In my last post, I shared how to compute for the ROI for rental properties. This will help determine if a foreclosed property can be a good rental. However, before you do a detailed analysis, you should at least do a quick analysis to shorten the list of prospect properties, especially with so many foreclosed properties available out there. But how does one do a quick analysis of a property? Let me show you how I do it.
1. Determine your area of focus
I start off by checking the listing of foreclosed properties if there are properties in my area of focus, which includes Marikina, Pasig, Cainta, Antipolo, Mandaluyong, Makati, San Juan, and Quezon City (excluding Novaliches). I have limited my focus to these areas since these are in my general vicinity, and can be reached in 30 minutes to 1 hour (including allowance for traffic jams).
Distance is important since (1) I do not want to spend precious time going back and forth to a property and (2) I don’t want to waste money on fuel. If I get a property that is far from my house, I would be spending a lot of time whenever I do my inspection, accompany contractors, or even when I show the property to prospective buyers. If I see properties that are not in my area of focus, I just skip them.
2. Determine your budget
Of the remaining properties that are in my area of focus, I check those which are within my budget or the budget of my target buyers.
Currently, my budget is up to Php2 Million only for properties listed for public auction. How did I arrive at this amount?
First, I believe that this is the loan amount that a bank would surely approve, taking into consideration my earning ability. With this cap, it would not be too difficult to come up with the downpayment, which is around 10% to 20% of the purchase price.
P2M is my absolute maximum amount and it would be a waste of my time to check out properties that I cannot afford. For properties open to negotiated sale, P2M is my maximum offer too, but since my target is to submit offers below 40% of the indicative price, my actual threshold is P3.33M (P3.33M less 40% is P2M).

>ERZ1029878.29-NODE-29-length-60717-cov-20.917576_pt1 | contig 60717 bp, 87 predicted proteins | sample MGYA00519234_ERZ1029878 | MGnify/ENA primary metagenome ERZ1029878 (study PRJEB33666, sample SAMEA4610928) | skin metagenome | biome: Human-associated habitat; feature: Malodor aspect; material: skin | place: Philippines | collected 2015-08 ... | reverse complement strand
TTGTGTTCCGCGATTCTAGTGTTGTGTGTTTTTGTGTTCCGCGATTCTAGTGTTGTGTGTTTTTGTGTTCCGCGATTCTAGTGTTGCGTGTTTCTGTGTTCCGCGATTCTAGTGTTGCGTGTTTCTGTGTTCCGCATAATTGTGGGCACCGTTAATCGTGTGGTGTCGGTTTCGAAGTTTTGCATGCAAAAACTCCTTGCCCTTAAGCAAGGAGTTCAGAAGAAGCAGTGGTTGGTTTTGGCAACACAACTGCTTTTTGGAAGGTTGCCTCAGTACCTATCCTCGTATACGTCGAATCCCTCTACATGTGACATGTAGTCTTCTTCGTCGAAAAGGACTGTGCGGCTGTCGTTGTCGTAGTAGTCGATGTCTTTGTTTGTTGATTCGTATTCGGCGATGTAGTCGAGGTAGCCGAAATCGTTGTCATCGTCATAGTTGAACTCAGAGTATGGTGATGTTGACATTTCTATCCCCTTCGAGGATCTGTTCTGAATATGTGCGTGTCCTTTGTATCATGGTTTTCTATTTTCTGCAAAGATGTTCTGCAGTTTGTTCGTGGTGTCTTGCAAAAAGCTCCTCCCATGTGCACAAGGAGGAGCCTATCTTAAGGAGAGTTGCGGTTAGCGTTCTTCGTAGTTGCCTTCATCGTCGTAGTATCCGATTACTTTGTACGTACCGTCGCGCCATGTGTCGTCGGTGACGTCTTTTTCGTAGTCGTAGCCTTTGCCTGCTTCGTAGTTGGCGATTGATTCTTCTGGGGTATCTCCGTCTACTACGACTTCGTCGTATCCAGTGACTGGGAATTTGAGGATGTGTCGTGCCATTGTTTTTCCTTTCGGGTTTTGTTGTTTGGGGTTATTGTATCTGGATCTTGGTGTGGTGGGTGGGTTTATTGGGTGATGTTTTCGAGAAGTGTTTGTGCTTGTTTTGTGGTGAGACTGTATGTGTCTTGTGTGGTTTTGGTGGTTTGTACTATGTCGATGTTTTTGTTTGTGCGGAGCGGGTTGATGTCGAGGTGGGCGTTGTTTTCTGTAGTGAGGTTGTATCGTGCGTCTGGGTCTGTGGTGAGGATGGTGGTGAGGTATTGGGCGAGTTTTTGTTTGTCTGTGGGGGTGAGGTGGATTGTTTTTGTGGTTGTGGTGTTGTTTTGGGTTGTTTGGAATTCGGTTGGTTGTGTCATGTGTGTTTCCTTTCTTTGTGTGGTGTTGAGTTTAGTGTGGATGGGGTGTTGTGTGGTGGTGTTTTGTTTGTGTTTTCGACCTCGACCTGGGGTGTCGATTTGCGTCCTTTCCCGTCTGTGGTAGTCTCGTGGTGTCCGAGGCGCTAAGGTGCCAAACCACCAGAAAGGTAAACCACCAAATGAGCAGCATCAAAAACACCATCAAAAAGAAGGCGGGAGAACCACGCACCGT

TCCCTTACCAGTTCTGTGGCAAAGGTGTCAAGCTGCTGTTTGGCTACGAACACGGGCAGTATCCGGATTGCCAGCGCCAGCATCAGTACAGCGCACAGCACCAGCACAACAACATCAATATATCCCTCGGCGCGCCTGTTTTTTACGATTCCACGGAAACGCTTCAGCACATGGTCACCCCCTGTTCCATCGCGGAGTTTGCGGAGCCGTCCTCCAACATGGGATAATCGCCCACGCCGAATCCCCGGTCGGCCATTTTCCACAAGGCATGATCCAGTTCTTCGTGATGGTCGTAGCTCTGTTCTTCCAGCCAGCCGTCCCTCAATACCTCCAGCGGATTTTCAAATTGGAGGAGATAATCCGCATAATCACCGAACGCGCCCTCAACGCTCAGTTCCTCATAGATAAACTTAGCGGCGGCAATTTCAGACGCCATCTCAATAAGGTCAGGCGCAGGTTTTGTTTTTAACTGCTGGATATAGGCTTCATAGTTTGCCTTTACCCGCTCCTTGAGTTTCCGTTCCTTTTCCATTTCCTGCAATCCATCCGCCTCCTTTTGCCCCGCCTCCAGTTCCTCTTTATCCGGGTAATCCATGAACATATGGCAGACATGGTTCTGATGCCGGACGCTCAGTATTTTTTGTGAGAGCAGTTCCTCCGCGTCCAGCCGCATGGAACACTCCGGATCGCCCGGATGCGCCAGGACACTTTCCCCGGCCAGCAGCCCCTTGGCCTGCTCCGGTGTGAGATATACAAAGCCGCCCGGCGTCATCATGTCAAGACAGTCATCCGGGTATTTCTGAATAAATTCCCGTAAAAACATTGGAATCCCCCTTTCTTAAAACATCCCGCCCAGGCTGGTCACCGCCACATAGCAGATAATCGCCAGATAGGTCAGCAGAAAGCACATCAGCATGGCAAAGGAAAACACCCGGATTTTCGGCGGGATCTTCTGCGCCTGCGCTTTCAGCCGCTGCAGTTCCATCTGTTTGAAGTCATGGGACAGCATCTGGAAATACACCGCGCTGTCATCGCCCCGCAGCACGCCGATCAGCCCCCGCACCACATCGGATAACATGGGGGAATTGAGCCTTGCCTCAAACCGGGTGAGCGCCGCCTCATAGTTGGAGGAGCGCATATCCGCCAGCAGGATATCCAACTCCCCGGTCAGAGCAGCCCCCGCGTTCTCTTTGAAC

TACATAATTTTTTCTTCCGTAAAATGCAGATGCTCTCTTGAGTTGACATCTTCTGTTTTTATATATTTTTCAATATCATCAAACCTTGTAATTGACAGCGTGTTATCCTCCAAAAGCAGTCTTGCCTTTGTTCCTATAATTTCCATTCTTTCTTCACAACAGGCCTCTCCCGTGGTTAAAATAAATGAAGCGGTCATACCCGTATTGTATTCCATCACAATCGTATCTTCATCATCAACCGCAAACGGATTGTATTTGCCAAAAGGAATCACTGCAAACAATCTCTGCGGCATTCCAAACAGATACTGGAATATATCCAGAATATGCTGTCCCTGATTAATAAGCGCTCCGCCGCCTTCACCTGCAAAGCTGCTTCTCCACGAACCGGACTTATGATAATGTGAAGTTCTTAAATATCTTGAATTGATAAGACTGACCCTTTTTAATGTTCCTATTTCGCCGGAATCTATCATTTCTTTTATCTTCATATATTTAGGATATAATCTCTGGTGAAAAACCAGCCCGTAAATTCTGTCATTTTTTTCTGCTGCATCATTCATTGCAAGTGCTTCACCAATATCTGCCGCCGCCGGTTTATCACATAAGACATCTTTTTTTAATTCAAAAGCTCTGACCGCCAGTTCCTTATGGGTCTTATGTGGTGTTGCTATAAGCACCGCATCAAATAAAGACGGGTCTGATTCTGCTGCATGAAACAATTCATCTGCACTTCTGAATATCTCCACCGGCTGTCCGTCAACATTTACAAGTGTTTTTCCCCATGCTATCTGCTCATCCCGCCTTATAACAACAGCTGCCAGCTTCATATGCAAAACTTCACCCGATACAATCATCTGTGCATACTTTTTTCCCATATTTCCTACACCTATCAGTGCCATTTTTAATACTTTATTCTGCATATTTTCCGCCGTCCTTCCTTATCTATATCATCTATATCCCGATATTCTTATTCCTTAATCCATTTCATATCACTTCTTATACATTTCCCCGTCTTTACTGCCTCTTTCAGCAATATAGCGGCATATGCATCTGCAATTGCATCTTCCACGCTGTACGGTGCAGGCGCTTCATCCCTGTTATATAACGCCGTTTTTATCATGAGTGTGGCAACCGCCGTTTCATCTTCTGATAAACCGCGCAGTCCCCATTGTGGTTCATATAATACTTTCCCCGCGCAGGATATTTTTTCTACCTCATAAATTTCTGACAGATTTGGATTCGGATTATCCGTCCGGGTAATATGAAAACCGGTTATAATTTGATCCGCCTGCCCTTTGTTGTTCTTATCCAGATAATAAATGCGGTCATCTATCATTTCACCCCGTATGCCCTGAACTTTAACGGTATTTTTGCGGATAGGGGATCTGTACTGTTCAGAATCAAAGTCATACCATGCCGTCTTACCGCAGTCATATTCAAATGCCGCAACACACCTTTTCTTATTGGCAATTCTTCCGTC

3. Check the descriptions of the properties
From all those properties that are within my budget, I check the descriptions and exclude any properties that are only lots. I would prefer properties that are described as house and lots, apartments, condos, and townhouses, or anything that says lot w/ improvement.
Most properties described as lot w/ improvements would have dilapidated structures as improvements but you just might be surprised when you find one that turns out to be a house, an apartment, or even a building.
Why do I exclude “lot only” properties by the way?
Lots are harder to sell because they are not readily usable. It is also difficult to have them leased so it would take a lot of time before you can get any income out of them – remember that holding costs can kill your profits.
4. Check the area of the improvement
I then check the floor areas of the remaining properties. Those which have the biggest floor areas are more promising and have better value. The smaller the floor area, the less favorable it is for me. Do take note that if a property has less than 20sqm floor area, then its probably a parking slot.
Some may argue that parking slots are good investments but most of the time you can’t just buy a parking slot, you also have to own a unit on the same condo or building.
I would then inquire with the banks about the properties left using the questions I enumerated in my post about the 31 questions you need to ask when inquiring about a foreclosed property. Helpful tip: You can skip questions that already have answers on the ad.
If I focus on doing this quick analysis on any particular public auction listing I have posted recently, I can finish this in about half an hour or 1 hour tops. The properties which have passed the quick analysis will then be subjected to a more detailed analysis like checking the projected ROI if I were to have a property rented out.
To recap, the following are the quick analysis steps which you may follow in short-listing prospect properties:
- Determine your areas of focus and exclude properties outside these areas. Possible reasons for choosing your area of focus are the following: distance to your house, your familiarity with the area, etc.
- Determine your budget. You should be able to afford the downpayment and be sure that the bank will grant you a loan for the cost of the property.
- Check the descriptions of the properties left. Choose lots with improvement and exclude lots only.
- Check the floor areas of the remaining properties. The bigger the floor area, the better as they should have better value.
I would like to emphasize that the purpose of these steps are only meant to shorten the list of candidate properties. You still need to do a detailed analysis to determine if a property will really be a profitable investment worth buying.
It’s not as hard as it looks! What are you waiting for, go ahead and start analyzing those properties!
To our financial freedom!
Real Estate Investor
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